Sundance 2021: Cusp

Isabel Bethencourt and Parker Hill debuted their brilliant documentary, Cusp, at the 2021 Sundance Film Festival.

In a Texas military town, three teenage girls go about their summer break as if no one’s watching. Drinks, drugs, guns, and toxic masculinity – a terrible combination mostly shrugged off by the girls who don’t know any better way to be. Autumn, Brittney, and Aaloni are so cavalier about their perceived helplessness that it’ll make you sick to your stomach. And yet these girls are representative of so many more that it’s both illuminating and deeply disturbing to hear their thoughts on freedom, consent, and ubiquitous sexual violence.

With a vérité approach, Bethencourt and Hill chronicle the lives of 15 year old girls with sensitivity and truth. Mimicking their lazy, unstructured lives, the camera is merely a witness to the intimate moments within their family homes and their social circles. In some ways Autumn, Brittney, and Aalani are dealing with more adult problems than I encountered in my own youth, yet they seem so much less mature, less equipped to survive these formative years on the cusp of adulthood.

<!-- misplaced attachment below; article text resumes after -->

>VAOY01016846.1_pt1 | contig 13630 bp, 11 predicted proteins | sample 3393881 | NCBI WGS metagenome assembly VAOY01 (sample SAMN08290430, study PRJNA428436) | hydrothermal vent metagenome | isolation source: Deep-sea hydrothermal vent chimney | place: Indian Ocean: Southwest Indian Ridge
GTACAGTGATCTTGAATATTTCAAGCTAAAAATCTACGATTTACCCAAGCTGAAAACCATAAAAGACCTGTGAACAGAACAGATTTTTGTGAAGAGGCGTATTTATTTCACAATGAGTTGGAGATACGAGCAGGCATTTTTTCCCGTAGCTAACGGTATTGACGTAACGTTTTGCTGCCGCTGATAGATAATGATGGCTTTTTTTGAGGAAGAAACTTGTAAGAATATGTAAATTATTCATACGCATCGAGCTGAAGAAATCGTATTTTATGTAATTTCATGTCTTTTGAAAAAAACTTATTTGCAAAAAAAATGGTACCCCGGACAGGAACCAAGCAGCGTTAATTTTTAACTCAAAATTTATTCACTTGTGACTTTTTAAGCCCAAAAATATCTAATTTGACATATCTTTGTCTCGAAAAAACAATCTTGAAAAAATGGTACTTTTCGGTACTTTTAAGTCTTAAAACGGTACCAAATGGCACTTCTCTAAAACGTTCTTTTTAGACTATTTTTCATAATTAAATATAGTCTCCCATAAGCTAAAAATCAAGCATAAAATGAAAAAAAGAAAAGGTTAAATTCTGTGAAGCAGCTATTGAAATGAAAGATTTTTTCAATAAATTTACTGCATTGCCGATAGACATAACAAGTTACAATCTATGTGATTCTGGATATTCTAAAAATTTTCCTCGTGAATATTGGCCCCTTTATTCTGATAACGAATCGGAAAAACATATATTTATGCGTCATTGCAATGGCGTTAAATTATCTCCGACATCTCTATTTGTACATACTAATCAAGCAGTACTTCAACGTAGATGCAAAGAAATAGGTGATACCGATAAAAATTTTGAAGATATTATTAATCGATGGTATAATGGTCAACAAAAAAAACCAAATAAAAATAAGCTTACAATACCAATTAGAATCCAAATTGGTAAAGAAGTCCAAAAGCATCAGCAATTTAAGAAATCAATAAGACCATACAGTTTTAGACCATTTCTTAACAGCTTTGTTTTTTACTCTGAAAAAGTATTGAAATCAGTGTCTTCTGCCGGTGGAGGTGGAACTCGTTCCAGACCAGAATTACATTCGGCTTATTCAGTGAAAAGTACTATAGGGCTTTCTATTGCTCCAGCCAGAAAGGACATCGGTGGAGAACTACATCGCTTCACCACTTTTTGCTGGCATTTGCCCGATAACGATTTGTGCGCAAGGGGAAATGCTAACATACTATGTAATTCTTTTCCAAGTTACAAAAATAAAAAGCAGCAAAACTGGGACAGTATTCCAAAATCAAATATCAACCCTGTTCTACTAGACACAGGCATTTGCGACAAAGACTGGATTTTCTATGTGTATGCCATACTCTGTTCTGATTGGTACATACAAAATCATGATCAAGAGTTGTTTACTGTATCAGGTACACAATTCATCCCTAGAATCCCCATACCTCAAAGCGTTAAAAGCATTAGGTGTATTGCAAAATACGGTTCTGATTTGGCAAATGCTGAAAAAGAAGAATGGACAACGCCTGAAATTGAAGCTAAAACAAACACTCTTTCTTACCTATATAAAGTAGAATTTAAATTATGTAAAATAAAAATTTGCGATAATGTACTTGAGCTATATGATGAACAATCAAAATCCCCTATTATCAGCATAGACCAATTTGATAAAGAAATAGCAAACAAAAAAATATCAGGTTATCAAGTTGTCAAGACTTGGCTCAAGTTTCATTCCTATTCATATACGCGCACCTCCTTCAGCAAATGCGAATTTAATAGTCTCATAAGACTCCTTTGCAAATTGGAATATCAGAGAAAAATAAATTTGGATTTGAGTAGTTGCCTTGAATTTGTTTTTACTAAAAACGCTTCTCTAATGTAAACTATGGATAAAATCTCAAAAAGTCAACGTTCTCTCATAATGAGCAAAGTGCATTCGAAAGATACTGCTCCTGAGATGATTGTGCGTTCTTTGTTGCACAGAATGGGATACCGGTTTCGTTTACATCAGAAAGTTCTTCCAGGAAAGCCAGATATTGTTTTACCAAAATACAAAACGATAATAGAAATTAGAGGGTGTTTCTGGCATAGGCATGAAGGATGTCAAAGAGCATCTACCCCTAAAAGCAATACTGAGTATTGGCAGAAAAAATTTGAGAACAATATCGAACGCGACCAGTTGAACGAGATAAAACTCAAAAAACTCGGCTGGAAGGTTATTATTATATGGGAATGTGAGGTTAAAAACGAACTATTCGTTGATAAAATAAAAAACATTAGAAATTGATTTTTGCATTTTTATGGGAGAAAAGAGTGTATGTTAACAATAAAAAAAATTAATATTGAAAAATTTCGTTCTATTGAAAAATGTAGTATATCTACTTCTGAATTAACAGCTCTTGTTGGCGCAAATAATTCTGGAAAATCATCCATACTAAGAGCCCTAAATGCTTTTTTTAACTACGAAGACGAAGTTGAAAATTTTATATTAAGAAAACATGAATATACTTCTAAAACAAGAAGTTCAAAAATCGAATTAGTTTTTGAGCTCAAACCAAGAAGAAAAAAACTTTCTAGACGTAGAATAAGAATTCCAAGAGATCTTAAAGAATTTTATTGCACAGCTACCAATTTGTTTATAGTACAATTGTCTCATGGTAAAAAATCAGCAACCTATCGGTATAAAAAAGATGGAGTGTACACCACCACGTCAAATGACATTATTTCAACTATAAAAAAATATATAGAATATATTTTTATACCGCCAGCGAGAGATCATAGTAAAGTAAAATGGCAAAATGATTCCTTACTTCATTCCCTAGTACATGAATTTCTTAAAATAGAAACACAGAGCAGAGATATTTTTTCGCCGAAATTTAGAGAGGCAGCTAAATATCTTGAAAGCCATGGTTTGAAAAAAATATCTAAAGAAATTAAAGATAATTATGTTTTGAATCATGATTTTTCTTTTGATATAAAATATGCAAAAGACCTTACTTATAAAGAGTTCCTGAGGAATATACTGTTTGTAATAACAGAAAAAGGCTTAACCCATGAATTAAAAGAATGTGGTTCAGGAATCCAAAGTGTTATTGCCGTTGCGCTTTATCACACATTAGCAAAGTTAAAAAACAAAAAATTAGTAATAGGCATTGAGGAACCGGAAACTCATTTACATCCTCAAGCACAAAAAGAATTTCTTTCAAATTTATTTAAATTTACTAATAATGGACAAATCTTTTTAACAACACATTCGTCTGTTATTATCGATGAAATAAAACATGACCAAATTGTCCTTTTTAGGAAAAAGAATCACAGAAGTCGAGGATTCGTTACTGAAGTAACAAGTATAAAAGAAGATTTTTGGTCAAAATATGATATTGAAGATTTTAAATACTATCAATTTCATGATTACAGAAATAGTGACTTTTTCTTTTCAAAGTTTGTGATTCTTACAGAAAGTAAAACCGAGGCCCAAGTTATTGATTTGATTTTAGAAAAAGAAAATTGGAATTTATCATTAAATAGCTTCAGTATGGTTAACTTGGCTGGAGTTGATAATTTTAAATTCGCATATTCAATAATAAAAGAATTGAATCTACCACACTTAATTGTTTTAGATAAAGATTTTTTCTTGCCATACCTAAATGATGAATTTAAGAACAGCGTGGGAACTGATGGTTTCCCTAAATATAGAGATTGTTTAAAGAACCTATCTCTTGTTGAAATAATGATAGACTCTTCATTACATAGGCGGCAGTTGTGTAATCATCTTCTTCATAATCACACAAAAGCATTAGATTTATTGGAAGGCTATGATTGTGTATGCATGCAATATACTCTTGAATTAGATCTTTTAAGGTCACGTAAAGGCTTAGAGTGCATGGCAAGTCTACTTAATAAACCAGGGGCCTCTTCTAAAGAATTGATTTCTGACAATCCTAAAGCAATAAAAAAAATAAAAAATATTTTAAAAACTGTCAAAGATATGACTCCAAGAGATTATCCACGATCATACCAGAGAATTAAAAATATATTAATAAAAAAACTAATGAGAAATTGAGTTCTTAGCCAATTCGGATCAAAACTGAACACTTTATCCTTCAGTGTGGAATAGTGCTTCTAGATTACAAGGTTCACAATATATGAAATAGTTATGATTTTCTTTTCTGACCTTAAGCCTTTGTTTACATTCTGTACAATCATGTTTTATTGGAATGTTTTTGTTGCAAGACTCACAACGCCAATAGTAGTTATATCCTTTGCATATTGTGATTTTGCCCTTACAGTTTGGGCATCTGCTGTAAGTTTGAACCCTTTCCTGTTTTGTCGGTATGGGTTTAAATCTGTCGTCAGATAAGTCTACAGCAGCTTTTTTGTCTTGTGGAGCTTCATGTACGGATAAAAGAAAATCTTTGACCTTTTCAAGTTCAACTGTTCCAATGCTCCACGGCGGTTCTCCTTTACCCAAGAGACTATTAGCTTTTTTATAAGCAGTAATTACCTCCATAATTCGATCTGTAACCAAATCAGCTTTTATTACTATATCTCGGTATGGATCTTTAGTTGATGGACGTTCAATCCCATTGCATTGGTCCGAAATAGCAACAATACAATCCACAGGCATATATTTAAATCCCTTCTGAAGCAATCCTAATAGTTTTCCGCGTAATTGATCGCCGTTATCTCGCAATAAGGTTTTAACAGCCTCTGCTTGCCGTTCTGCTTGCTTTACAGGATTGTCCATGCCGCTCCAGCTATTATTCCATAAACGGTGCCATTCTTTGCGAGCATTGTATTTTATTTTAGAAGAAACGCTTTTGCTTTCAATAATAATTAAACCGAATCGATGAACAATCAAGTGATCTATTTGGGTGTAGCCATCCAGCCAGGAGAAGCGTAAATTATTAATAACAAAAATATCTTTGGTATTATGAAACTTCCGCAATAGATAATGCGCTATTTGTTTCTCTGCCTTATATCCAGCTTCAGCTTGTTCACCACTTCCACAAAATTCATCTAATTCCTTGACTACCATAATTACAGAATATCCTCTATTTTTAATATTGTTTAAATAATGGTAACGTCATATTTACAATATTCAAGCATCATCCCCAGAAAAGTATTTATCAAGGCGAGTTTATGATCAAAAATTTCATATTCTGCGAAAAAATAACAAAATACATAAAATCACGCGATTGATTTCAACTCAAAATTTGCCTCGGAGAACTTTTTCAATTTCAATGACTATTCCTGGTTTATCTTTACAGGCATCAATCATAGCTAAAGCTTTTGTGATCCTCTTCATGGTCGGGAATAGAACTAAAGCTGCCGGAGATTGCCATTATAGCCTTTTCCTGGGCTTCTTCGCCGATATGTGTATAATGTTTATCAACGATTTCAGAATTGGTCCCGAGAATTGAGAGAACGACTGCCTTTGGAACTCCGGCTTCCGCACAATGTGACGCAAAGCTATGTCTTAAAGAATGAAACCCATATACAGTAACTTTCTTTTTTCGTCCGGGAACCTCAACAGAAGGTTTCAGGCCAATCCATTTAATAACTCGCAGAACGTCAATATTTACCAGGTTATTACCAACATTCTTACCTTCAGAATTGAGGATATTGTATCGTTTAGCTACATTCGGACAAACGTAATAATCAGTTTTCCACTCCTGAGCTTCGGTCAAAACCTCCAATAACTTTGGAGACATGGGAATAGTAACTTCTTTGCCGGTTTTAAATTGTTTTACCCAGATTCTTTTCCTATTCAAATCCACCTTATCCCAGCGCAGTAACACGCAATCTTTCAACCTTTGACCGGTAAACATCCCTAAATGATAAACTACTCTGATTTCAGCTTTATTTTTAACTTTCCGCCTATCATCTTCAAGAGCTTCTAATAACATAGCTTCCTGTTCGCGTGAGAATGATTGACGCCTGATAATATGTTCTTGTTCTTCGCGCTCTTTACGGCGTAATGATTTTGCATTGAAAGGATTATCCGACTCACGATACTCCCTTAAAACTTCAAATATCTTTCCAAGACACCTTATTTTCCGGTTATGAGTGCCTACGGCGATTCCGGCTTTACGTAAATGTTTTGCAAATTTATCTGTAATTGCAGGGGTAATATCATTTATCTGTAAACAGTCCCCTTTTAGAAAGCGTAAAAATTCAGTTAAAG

Bethencourt and Hill manage to observe unobtrusively while eliciting organic, surprisingly nonchalant confessions from their subjects. It’s an eye-opening documentary that all parents should see, and take away at least one valuable lesson: to teach your daughters to say no, and your sons to hear and respect it.

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